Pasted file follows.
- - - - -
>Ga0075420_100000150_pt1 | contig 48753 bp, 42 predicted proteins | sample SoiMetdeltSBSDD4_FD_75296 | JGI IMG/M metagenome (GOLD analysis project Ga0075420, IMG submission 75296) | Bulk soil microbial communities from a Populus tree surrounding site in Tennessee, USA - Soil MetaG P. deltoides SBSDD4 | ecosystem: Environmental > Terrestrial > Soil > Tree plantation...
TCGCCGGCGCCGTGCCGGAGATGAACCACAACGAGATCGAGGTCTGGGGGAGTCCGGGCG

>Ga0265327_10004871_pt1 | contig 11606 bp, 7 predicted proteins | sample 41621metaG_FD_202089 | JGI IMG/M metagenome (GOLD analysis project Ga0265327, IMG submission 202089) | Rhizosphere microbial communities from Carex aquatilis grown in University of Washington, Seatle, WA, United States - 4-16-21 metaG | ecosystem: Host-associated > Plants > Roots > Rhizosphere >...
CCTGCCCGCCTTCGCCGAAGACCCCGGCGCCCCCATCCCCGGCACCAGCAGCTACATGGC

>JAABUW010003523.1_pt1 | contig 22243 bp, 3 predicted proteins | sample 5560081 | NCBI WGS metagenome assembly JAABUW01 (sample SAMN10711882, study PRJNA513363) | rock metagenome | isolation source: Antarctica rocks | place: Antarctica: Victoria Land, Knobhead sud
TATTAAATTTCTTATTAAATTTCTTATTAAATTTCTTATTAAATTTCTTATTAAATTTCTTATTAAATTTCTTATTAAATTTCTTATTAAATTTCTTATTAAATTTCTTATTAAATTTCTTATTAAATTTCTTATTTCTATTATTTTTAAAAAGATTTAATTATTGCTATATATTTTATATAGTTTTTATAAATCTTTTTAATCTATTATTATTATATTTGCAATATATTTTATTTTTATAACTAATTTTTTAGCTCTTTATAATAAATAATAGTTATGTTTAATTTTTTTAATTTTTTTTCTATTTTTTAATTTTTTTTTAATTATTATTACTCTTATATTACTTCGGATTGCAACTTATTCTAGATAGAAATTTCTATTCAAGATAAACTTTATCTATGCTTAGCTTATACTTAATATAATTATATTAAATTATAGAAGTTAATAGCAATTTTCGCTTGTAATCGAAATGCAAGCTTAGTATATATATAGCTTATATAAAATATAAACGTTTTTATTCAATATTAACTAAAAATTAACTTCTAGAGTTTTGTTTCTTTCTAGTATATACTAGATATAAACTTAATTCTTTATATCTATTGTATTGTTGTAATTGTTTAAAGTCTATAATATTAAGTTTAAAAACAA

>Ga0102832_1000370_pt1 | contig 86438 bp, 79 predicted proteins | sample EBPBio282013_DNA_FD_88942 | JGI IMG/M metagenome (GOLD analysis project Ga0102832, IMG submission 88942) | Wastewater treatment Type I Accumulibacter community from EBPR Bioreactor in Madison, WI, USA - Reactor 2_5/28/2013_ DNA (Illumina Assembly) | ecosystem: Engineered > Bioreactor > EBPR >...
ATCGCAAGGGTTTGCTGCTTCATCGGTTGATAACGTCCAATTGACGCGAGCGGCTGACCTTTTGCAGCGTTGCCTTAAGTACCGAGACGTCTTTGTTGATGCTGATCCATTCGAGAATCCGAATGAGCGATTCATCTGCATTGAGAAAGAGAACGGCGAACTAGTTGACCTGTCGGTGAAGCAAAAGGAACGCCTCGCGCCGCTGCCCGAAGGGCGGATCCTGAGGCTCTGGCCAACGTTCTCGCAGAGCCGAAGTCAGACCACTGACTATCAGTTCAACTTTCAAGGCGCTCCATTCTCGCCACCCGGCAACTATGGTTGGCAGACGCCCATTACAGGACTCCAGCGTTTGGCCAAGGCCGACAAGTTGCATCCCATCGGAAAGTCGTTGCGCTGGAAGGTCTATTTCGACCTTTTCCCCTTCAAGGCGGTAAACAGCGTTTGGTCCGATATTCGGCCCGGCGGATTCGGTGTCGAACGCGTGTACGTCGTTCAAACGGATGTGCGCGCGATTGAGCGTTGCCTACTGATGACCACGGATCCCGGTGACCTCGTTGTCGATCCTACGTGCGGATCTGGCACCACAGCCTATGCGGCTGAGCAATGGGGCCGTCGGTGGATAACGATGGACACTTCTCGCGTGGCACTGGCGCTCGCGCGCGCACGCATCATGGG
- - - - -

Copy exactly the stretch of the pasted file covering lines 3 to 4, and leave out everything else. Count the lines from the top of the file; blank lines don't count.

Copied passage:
>Ga0265327_10004871_pt1 | contig 11606 bp, 7 predicted proteins | sample 41621metaG_FD_202089 | JGI IMG/M metagenome (GOLD analysis project Ga0265327, IMG submission 202089) | Rhizosphere microbial communities from Carex aquatilis grown in University of Washington, Seatle, WA, United States - 4-16-21 metaG | ecosystem: Host-associated > Plants > Roots > Rhizosphere >...
CCTGCCCGCCTTCGCCGAAGACCCCGGCGCCCCCATCCCCGGCACCAGCAGCTACATGGC